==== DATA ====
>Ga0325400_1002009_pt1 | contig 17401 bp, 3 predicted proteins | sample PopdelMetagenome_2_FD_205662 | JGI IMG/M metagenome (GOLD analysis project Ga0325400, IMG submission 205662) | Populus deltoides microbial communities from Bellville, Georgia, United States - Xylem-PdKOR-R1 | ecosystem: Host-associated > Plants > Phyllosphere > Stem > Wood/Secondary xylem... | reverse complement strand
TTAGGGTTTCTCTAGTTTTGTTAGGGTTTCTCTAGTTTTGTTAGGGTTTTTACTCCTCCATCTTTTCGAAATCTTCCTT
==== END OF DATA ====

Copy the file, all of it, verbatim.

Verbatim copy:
>Ga0325400_1002009_pt1 | contig 17401 bp, 3 predicted proteins | sample PopdelMetagenome_2_FD_205662 | JGI IMG/M metagenome (GOLD analysis project Ga0325400, IMG submission 205662) | Populus deltoides microbial communities from Bellville, Georgia, United States - Xylem-PdKOR-R1 | ecosystem: Host-associated > Plants > Phyllosphere > Stem > Wood/Secondary xylem... | reverse complement strand
TTAGGGTTTCTCTAGTTTTGTTAGGGTTTCTCTAGTTTTGTTAGGGTTTTTACTCCTCCATCTTTTCGAAATCTTCCTT